Milan Hood Version 3

The second version of my Milan hood was pretty successful. However, it still had a small problem that I should have addressed in an earlier version. Since I barely fit in the Milan SL, my knees can touch the inside surface of the knee bumps from time to time. Over a long ride, this can get a bit irritating. So I decided to make one more version of my hood with taller knee bumps.

Rather than build a new plug, I decided to modify the previous (V2) plug by adding more volume to its knee bumps. To do this, I laid up some knee bumps from the V2 mold and grafted them on to the V2 plug. Here is the progression of cutting and shaping the bumps.

Here you see the V3 plug, set up with flanges, before making the new mold. This time around I decided to incorporate the pesky leading edge lip into the main mold rather than as a separate mold and part as I had done on the previous 2 molds.

It’s difficult to notice the enhanced knee humps visually on the V3 hood. After all the work, I gained about 3/4″ of extra clearance for my knees.

Another New Hood For the Milan SL

After completing the new aero hood for the Milan SL, I began taking a more critical look at the way it fits. You’d think that I would have been more tuned into the fit as I was making the plug, but it didn’t really strike me until I was photographing the finished part installed on the Milan.

There is a large gap between the trailing edge of the hood and the head fairing on the main body. This gap is there in the stock hood that mine is based on. But, it just didn’t look right to me.

I thought about modifying the actual hood to close that gap. But that would leave me with a one-off hood that couldn’t easily be reproduced. So I decided to make another plug, mold and part to close the gap.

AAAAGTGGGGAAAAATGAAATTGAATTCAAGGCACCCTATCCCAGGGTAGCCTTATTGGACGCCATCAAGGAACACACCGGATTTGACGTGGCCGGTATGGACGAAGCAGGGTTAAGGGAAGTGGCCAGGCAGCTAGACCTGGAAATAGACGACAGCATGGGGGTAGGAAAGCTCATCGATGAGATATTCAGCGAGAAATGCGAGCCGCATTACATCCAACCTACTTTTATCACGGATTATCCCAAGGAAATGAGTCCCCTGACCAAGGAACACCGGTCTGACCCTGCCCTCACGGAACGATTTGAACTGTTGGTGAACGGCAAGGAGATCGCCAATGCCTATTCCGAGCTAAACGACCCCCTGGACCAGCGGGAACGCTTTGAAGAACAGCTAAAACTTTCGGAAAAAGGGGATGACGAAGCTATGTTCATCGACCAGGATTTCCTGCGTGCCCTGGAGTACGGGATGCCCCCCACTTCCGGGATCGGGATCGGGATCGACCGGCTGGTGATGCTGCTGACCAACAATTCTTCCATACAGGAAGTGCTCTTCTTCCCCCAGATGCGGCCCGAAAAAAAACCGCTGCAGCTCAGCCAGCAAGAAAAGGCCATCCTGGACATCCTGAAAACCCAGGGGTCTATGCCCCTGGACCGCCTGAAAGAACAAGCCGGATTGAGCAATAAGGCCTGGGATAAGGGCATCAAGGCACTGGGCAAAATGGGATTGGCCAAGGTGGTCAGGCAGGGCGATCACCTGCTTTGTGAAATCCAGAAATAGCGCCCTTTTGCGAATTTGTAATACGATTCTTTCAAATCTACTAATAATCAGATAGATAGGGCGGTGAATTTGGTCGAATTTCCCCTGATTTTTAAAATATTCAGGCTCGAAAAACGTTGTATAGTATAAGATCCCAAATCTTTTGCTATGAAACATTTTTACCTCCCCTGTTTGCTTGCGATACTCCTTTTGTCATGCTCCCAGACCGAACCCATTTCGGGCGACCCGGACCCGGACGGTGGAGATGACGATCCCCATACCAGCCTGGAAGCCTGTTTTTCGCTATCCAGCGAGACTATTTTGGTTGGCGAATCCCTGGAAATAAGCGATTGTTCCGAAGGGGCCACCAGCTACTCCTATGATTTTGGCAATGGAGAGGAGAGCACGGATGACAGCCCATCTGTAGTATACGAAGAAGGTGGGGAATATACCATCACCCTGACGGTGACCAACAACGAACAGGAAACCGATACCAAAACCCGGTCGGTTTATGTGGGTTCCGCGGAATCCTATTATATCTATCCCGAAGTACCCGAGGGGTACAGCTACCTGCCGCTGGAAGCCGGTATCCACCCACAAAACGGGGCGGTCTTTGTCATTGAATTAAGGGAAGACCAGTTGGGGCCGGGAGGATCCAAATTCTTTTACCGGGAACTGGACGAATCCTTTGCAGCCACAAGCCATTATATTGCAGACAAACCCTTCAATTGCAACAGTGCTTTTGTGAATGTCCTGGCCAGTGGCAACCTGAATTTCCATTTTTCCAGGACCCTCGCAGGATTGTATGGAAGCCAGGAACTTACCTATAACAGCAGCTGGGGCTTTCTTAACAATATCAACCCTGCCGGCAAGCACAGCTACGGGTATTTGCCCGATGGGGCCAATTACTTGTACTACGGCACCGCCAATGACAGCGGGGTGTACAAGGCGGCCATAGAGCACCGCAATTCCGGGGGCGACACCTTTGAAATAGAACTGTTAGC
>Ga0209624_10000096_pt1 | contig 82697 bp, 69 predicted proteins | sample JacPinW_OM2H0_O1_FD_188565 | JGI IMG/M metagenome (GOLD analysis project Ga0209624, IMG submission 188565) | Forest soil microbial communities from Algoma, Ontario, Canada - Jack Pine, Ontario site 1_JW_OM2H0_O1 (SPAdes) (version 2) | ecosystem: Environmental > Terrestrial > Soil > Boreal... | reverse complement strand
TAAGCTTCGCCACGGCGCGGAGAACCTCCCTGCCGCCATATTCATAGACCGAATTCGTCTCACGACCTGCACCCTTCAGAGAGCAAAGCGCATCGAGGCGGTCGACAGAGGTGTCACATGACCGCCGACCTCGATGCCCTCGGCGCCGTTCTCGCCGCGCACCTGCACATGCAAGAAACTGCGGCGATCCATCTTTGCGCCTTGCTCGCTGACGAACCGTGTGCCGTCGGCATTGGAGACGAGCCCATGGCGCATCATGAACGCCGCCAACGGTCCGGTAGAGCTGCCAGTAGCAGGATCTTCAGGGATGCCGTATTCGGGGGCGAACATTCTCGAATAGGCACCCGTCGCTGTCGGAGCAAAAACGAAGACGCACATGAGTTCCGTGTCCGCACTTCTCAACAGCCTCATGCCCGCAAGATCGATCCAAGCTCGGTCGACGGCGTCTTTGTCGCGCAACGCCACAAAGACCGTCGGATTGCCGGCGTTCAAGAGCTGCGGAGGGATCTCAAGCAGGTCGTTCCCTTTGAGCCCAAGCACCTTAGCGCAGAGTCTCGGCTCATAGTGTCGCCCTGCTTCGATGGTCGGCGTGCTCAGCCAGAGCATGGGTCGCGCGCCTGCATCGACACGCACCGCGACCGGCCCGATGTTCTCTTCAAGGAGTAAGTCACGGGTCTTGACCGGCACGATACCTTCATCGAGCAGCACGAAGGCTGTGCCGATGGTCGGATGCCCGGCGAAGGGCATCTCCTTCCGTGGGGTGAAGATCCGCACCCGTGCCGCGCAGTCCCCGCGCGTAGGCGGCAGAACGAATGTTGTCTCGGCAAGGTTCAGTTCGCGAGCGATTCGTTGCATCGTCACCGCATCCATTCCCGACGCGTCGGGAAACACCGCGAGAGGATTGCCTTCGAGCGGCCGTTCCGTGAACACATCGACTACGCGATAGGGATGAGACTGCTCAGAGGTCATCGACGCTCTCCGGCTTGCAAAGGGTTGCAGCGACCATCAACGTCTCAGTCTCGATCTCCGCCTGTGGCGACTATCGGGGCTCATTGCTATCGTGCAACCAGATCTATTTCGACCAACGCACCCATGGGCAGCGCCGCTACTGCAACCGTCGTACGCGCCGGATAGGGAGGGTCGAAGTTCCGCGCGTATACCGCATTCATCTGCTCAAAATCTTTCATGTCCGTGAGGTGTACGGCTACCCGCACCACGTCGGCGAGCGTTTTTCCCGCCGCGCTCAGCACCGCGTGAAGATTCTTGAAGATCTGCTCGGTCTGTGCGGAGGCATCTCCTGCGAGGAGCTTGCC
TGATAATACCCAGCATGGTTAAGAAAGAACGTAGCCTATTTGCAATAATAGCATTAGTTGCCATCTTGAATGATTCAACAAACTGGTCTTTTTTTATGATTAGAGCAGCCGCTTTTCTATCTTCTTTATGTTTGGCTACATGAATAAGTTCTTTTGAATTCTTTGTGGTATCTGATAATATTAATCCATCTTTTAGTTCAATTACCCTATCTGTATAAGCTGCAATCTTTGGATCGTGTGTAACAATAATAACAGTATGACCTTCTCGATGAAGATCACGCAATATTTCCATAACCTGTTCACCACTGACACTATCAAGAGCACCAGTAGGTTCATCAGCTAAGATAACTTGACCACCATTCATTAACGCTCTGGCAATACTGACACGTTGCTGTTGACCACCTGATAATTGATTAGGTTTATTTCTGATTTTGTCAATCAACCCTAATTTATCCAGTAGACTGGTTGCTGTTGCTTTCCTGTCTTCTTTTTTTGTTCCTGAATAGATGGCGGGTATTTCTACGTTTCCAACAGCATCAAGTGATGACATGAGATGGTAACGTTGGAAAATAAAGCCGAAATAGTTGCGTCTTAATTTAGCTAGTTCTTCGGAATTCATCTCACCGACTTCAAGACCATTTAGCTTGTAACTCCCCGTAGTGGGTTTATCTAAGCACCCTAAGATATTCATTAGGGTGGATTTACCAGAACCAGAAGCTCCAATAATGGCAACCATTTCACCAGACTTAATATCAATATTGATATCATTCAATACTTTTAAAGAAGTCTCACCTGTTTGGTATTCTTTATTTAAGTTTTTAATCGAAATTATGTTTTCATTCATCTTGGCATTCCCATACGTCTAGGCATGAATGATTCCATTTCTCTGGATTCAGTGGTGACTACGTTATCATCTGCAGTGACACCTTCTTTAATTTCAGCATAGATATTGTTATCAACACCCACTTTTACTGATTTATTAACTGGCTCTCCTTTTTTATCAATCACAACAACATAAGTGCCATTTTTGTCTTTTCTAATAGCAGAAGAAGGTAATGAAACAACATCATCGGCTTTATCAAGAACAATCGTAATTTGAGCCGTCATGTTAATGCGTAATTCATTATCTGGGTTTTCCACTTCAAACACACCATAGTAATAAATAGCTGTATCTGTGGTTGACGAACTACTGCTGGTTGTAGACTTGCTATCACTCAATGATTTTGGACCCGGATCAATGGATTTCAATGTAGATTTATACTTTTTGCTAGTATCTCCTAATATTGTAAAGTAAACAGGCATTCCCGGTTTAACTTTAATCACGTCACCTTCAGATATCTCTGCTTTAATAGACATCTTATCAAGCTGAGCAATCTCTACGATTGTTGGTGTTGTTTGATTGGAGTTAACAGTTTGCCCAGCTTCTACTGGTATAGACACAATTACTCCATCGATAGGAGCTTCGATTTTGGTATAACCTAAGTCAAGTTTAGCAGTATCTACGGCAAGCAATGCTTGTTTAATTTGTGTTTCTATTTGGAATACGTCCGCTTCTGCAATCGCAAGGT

To do this, I made a fiberglass copy of my aero hood from my mold. Since this would end up being my new plug, it made sense to use the much cheaper fiberglass materials rather than carbon fiber. I then cut an approximately 180 deg slit around the base of the visor area. I then taped this sliced hood onto the Milan with the trailing edge taped down to the head fairing and the leading edge to its normal location on the front area of the body. This opened that slit along the base of the visor area. By filling that gap with layers of fiberglass and body filler, I was able to produce the plug, mold and hood with the proper gap along the trailing edge.

Compare the gap on the trailing edge of the old hood to that of the new hood shown below…

During a short shakedown run, I noticed that the airflow from the front NACA duct was reduced from what was produced by the NACA duct on the previous hood. The NACA ducts are identical and positioned in the same place on the hood. My hunch is that the smaller gap at the trailing edge of the hood is restricting air exiting the cockpit. I may try to improve the air flow out of the cockpit by adding an exit duct to the low pressure area of the top of the hood similar to the duct on my aero hood for the DF.

New Hood for the Milan SL

I’ve been thinking about getting a replacement for the stock hood/manhole cover for my Milan SL. I’ve always thought that it was a bit clunky looking. Also, I wondered if it couldn’t have been made a little bit more aerodynamic. Also, there are some pretty large gaps between the sides of the hood and the main body. There is a beautiful new hood from Velomobile World that looks much nicer aesthetically and more efficient aerodynamically. Unfortunately, they don’t seem to be available for sale at this time. I’ll just have to wait to get one when they’re available. In the meantime, I decided to make my own hood.

The goals for my hood were to improve the aerodynamics, improve the aesthetics and if possible, provide a little more head space so that I can fit with a helmet. In making my own hood, I didn’t want to modify or damage my stock hood and manhole cover. They’re very hard to come by. Also, I didn’t want to make any modifications to the Milan that would prevent me from using the stock parts in the future. The photo on the left below shows the stock hood and cover. The photoshopped image on the right below shows the changes I had in mind.

I made molds of the stock hood and manhole cover so that I could make copies that could be modified as a starting point for the pattern or plug. I made those copies, then joined them together to form a single part. To change the angle and shape of the visor area, I blended a piece from my DF hood mold (shown in orange below).